Possible Consequences of the Intensive Computerization of Industrial Production and Management: A Scenario and Annotated Bibliography

Hatvany J (1980). Possible Consequences of the Intensive Computerization of Industrial Production and Management: A Scenario and Annotated Bibliography. IIASA Collaborative Paper. IIASA, Laxenburg, Austria: CP-80-025

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Abstract

This scenario was written in 1978 by J. Hatvany of the Computer and Automation Institute, Hungarian Academy of Sciences, and an IIASA alumnus. It was intended as an input to the Institute's own thinking about a future research program. It is just one scenario in a wide spectrum that needs to be taken into consideration in future studies when studying the possible impact of computer developments on management, organization and society.

J. Hatvany has a broad perspective on societal development. In the introduction of this report he commits himself to the "school" of futurologists following Daniel Bell in their investigations of the "post industrial society." Herman Kahn is another major influence. He heavily opposes the other school as advocated by Schumacher, Schwartz, and others.

With this perspective, he investigates his scenario of the future characterized by intensive computerization of industrial production and management with an emphasis on far-reaching vertical integration of computer use in organizations, industry and society. He sees different characteristics in this report within discrete manufacturing and in continuous processes. Managers will have to adapt smoothly into a larger hierarchical power structure than ever before -- just as any other component of the gigantic system. The author finds the key to his future scenario in the development of powerful systems analysis and synthesis tools to design highly integrated and a far-reaching computerized control system encompassing industry and societal planning. He holds that such a development must be made through international cooperation.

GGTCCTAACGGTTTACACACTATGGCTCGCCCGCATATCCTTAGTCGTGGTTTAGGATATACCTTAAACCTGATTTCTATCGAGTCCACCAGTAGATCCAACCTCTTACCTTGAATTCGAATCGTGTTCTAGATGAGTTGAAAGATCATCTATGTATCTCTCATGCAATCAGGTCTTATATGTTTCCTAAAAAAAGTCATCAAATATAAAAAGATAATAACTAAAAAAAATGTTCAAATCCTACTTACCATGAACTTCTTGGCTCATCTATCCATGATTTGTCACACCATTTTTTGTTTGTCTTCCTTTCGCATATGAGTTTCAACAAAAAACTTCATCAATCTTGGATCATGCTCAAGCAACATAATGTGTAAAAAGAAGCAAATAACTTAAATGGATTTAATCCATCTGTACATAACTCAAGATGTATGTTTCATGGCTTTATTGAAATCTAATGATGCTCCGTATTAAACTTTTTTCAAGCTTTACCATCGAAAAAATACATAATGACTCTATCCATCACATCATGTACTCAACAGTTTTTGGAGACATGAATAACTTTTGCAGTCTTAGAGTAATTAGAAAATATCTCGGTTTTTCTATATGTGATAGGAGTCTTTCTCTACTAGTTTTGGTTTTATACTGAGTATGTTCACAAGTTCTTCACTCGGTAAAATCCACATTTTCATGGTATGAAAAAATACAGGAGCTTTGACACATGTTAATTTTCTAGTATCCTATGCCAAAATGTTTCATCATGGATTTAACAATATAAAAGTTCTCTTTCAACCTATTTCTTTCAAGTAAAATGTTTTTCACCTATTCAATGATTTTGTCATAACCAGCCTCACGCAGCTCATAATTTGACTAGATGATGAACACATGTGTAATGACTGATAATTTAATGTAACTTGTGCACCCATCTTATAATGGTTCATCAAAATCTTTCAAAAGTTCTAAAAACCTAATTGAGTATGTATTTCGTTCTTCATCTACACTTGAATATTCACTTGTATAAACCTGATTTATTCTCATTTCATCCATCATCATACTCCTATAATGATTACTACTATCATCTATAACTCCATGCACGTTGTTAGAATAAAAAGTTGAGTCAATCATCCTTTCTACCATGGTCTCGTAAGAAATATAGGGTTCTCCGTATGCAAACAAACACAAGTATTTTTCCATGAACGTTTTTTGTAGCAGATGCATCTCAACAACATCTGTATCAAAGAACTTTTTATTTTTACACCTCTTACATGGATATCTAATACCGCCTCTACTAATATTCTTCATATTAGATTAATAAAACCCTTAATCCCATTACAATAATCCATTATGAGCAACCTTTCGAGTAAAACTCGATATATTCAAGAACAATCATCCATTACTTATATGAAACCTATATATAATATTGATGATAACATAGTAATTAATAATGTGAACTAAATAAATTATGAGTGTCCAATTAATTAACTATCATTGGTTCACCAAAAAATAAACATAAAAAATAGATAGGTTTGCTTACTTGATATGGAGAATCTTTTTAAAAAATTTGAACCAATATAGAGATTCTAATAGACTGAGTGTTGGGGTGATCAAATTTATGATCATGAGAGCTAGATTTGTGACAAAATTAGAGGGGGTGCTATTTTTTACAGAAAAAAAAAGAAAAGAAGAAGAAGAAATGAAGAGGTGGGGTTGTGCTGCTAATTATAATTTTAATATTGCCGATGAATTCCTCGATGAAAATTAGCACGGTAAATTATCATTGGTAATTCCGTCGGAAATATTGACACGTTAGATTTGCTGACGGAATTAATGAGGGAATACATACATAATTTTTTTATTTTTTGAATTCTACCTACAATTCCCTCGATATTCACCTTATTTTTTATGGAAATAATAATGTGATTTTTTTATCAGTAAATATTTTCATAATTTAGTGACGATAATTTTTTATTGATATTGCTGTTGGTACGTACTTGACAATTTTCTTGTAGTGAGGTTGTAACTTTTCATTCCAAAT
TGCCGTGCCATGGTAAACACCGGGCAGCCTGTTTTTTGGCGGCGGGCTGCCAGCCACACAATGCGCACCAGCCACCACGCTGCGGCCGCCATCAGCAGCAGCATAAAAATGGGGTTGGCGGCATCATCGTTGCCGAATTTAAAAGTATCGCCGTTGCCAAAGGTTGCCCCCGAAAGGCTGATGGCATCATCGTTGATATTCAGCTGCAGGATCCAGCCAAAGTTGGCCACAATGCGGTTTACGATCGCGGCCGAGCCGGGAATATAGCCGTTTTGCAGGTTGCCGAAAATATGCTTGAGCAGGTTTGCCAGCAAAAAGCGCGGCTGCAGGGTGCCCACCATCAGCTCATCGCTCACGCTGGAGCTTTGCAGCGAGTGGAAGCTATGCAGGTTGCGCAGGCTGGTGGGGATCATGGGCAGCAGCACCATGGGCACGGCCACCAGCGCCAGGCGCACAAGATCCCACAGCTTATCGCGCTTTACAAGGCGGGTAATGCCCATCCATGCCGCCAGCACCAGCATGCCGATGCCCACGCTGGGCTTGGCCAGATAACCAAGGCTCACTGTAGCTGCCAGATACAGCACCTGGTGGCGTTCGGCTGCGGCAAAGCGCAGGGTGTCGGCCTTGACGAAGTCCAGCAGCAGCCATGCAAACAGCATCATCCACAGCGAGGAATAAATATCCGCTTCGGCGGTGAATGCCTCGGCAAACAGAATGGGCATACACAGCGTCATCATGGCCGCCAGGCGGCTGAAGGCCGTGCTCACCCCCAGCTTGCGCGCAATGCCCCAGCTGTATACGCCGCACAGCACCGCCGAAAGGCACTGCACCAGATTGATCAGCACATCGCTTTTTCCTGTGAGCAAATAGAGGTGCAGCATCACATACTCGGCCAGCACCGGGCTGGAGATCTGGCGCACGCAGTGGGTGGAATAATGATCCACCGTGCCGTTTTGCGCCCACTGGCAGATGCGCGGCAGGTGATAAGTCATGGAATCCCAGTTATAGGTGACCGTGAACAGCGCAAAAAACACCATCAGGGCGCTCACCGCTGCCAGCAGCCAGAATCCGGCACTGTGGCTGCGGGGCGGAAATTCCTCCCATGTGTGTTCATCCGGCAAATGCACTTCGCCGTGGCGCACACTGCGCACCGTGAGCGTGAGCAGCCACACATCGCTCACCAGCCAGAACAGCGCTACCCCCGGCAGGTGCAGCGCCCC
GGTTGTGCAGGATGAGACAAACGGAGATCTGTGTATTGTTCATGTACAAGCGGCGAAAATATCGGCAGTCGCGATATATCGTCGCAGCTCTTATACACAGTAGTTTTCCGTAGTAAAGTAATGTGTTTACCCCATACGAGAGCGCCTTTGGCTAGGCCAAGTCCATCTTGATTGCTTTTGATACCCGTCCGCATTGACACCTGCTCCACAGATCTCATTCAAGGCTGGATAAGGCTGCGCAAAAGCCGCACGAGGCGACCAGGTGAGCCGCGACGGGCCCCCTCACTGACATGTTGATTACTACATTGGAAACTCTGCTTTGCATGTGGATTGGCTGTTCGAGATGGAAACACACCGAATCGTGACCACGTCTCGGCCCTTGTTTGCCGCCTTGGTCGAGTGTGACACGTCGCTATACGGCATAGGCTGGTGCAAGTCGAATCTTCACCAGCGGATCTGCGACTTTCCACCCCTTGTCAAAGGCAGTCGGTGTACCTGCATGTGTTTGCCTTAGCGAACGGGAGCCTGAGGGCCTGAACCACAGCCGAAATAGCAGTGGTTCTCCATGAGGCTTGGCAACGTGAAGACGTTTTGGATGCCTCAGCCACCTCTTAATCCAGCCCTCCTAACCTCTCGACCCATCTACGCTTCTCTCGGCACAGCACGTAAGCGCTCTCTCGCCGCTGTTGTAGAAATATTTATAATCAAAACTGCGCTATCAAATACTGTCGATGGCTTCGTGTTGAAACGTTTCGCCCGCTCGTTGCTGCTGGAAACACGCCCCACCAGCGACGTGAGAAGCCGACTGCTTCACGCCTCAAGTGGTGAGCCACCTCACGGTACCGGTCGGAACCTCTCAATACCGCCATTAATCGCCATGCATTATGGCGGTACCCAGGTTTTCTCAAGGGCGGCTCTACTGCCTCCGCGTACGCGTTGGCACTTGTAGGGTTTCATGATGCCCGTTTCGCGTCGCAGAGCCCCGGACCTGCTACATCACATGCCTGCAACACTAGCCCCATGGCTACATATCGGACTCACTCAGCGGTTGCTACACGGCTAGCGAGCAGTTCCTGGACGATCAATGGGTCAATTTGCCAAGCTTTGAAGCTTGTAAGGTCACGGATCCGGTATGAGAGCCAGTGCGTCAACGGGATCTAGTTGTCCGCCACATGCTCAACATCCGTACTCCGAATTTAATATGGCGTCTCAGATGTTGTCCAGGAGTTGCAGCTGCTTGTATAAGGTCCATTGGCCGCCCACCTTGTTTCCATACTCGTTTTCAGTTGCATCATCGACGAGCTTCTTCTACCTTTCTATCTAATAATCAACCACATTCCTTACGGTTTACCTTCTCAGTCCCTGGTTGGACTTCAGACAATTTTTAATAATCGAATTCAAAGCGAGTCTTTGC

In the "factory of the future" the author paints a picture of a super-developed society based on such computerized procedures. He dwells on the societal effects within this scenario; on decision-making, education, employment, human settlements, environment, resources, R&D and monetary circumstances. He sees the society where money itself will gradually recede from the everyday citizen level sphere to the accounting and planning of society only.

An extensive bibliography partially annotated with the author's values and comments concludes the report.

Item Type: Monograph (IIASA Collaborative Paper)
Research Programs: Management and Technology Area (MMT)
Depositing User: IIASA Import
Date Deposited: 15 Jan 2016 01:48
Last Modified: 29 Oct 2016 06:52
URI: http://pure.iiasa.ac.at/1485

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